The layout of Rune Factory 5‘s world is fairly different, but there isn’t that much else that stands out in terms of feeling novel. Combat works exactly the same in terms of weapons and magic, with the player’s agility to cook food, craft weapons, and armor, and concoct medicine remaining, as far as I can tell, exactly the same as it was in the previous title. And, of course, the same goes for the all-important “level literally everything you do up” system as well! The only other thing that I guess is worth mentioning is that players can now hunt special Wanted Monsters and earn Crests—special pieces of equipment issued by SEED. Crests each have a very specific ability, like letting the player force townspeople to join their party, letting the player barge into people’s houses in the middle of the night (boy, you’re starting to sound like the bad guy, here), earning more SEED points (used to issue Directives in this game), and so on. Oh, and you can ride monsters, now! That’s about it for the new stuff, though. For real, this time!
So. Rune Factory 5‘s layout. It was good for the most part. And exploration was a lot of fun. But Marvelous, my friend, we’ve got to talk about the chugging. I’m not a big framerate guy. Yeah, a buttery smooth 60fps is great or whatever, but just make it a stable 30fps, and I’ll be happy. Rune Factory 5 is not a stable 30fps. This game dips, and chugs, and has weird draw distance stuff going on all the time. And it needs to be fixed immediately. I’m sorry, but I didn’t wait ten years to play a new Rune Factory game that can’t load assets properly and acts like it’s struggling whenever I’m running down Rigbarth’s main street. And it gets even worse when you’re in a dense area like the jungle, or in a dungeon with a lot of enemies. I’m not a game designer, so I’m not going to pretend to know how to fix this, but it needs to be fixed—it’s not fair for people who have been waiting this long to play the game to be playing it in this state.
A Lovely, Lovely Life?
So I hate to be a downer, but I’m going to end this review by talking about this game’s re-vamped romance system and why I’m not terribly fond of it. For the most part, romance in Rune Factory 5 works just like it does in every other RF game. You build up Friendship Levels with a person over time (up to Level 99, again, blech), and, after hitting a certain point, there’s a chance that, upon confessing your love to them, they’ll say yes. Yes, a chance—as in, it’s not guaranteed. If you fail, you just have to keep building up Friendship Levels and trying again indefinitely (I personally struck out all the way up to Friendship Level 10, so that was cool). The game doesn’t make this terribly clear, and I actually thought that there was some special step that I was missing—but, nope, they just decided to make it chance-based this time around. I suppose that I get the appeal of it being “more realistic” in a way, but, come on, guys, building up Friendship Levels is already a chore—don’t be mean like that.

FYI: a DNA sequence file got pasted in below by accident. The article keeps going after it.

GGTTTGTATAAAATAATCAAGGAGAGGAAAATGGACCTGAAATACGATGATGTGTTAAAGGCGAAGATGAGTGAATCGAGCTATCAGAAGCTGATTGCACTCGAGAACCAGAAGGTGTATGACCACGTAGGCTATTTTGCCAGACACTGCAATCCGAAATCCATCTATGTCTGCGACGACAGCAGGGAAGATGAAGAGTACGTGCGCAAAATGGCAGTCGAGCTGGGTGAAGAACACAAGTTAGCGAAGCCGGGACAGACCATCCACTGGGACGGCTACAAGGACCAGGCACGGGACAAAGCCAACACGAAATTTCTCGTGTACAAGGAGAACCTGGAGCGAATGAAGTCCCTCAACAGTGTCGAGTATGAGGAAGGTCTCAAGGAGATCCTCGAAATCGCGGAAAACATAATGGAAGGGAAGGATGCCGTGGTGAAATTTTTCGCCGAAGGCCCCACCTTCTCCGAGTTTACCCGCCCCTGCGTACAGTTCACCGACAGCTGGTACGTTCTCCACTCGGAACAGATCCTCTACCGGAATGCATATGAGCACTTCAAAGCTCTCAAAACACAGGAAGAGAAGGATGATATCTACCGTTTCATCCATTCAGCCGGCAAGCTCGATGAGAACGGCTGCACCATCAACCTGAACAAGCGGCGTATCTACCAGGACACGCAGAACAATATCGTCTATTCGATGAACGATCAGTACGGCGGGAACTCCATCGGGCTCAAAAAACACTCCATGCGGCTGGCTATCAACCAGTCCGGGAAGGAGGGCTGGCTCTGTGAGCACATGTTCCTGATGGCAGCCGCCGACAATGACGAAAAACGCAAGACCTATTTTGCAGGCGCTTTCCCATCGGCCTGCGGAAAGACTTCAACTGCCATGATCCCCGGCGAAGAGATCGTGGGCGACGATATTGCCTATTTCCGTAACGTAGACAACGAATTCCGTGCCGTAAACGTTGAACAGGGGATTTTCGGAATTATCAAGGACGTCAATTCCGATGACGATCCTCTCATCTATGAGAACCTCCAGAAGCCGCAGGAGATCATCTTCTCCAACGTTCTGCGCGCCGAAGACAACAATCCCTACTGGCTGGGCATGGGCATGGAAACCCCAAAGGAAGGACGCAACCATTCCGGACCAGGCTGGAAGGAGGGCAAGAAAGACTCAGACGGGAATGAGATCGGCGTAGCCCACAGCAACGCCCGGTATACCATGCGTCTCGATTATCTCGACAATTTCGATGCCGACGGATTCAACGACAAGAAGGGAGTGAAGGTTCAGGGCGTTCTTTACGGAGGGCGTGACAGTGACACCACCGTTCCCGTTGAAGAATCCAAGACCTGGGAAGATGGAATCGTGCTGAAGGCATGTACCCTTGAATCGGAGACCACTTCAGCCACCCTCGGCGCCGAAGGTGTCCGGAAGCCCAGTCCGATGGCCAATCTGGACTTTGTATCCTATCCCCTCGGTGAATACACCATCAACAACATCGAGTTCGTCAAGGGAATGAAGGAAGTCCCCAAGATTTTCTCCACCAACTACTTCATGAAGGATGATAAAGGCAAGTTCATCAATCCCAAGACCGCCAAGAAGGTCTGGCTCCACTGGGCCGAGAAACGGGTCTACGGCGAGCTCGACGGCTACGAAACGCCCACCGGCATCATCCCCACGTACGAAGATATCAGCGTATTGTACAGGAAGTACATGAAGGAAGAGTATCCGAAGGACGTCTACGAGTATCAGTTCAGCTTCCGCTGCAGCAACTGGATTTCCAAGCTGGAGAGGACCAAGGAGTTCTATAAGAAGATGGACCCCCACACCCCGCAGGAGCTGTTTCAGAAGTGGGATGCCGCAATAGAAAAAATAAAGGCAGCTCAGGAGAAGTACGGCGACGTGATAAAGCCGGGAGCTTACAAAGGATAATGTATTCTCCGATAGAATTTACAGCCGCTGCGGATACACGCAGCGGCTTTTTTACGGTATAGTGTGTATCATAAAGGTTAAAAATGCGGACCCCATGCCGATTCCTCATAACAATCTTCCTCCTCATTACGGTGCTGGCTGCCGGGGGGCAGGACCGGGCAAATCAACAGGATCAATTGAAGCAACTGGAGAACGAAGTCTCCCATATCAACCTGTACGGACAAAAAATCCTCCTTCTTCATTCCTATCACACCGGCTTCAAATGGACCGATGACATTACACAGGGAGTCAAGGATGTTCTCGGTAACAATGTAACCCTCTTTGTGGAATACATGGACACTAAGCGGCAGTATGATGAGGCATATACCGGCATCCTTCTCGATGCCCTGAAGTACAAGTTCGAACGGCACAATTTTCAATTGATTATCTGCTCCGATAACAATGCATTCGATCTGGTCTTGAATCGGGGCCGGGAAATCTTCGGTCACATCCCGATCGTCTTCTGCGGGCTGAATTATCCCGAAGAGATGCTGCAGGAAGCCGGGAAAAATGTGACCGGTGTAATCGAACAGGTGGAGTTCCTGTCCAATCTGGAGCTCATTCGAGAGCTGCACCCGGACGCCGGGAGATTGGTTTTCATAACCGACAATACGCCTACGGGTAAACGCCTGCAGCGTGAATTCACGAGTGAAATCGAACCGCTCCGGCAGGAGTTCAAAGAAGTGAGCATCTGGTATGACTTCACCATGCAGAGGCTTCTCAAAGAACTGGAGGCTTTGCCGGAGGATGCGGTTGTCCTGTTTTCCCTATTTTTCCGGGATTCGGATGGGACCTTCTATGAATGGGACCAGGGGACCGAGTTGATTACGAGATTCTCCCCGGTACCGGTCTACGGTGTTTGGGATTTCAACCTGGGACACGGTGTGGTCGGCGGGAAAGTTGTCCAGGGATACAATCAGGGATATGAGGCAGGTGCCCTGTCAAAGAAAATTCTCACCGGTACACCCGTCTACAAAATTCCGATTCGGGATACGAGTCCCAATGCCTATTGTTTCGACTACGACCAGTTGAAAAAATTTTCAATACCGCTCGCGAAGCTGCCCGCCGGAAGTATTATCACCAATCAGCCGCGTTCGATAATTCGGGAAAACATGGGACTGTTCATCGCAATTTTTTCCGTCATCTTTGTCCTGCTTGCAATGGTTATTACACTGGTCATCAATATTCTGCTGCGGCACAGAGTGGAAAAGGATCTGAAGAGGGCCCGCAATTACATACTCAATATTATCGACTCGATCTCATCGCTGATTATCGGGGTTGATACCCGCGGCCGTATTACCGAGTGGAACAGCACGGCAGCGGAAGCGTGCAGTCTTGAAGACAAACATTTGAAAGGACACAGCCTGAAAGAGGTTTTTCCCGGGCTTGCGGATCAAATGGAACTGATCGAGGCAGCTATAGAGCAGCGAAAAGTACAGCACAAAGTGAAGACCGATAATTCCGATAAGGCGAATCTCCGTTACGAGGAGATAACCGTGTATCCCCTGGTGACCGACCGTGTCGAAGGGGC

You Reap What You Sow…
…And, for the most part, Marvelous sowed some pretty good SEEDs (hah, get it?). Obviously, I’m not completely satisfied with everything—the relationship mechanics are essentially a gamble, now, and we’re straight-up chugga-chugga-choo-chooin’ through certain loading zones, but there’s a reason that I played 130 hours of this game. At the end of the day, Rune Factory 5 is a fresh and enjoyable new entry to the series, and I really think that fans will come to love it just as much as they have every other title.
Final Verdict: 4/5
Available on: Switch (Reviewed) ; Publisher: XSEED Games; Developer: Marvelous; Players: 1; Released: March 22, 2022; ESRB: T for Teen; MSRP: $59.99
Full disclosure: A review copy was provided by the publisher.